Our tour starts, as all good tours must, on the Warren side where the plow track ends. Any uphill path will take you towards one of two basins below the eastern slopes of the ridge between Mount Abraham and Mount Grant. The first basin lies to the north of Lincoln Gap Road, and is one I've always eyed while grinding out the climb on my 10 speed. When it comes to choosing good backcountry lines, I'm beginning to learn not trust my gut, so this time we went with the unknown and headed off the Gap road towards the southern basin.

Google Maps shows a shallow-grade forest service road leading into this basin and up to some very steep slopes just below the Long Trail. This is probably the easiest access to good skiing in the Gap (from what the locals tell me), but, since this year is all about not going with my gut, we instead found ourselves following moose tracks out to the left of the logging road and across the trident of the southern drainage.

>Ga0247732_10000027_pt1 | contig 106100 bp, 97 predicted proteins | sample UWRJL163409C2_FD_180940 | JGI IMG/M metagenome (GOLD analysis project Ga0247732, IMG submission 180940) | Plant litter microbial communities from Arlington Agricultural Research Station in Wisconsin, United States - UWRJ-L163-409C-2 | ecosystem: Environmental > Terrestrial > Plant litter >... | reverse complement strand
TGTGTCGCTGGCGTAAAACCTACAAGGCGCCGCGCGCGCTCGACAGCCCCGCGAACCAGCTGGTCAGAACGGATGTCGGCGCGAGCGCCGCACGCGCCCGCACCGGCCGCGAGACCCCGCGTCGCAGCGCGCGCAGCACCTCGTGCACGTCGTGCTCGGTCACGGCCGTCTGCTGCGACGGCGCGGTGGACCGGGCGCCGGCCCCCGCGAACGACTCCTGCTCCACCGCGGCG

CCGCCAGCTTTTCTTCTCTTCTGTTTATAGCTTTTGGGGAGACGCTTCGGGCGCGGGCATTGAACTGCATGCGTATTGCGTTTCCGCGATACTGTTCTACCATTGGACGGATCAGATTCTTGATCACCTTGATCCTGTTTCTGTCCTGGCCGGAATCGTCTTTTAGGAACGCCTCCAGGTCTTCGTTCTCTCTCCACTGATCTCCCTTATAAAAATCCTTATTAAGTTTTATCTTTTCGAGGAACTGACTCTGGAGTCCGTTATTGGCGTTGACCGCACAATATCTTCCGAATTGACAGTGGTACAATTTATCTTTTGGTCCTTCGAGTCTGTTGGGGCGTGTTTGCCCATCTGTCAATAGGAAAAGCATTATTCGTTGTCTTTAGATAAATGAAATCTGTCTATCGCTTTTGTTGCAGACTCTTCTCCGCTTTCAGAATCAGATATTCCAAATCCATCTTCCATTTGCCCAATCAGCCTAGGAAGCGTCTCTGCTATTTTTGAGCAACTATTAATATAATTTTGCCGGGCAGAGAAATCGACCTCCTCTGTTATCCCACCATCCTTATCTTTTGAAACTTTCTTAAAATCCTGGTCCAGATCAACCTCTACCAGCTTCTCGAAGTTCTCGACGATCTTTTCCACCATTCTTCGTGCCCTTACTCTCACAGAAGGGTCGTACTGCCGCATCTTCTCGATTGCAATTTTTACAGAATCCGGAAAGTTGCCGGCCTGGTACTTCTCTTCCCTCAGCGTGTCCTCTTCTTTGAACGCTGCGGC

Teaser look uphill from #2
Map point #1 (see below): It's hard to rationalize taking the moose tracks away from known skiing and out of sight across an unknown number of wooly bully stream crossings, but maybe I did have a little gut feeling that everything would work out wonderfully. And why shouldn't it? It almost always does.

And, as the moose schwak getts thicker, and you beat ice off your frozen ski tails for the 12th time, you start to bitch. And bitch. And bitch. And just when you think you can't suffer one more reacharound from a birch sappling, or beat your skis off one more time, you crack MN's soul and she sends you one of these: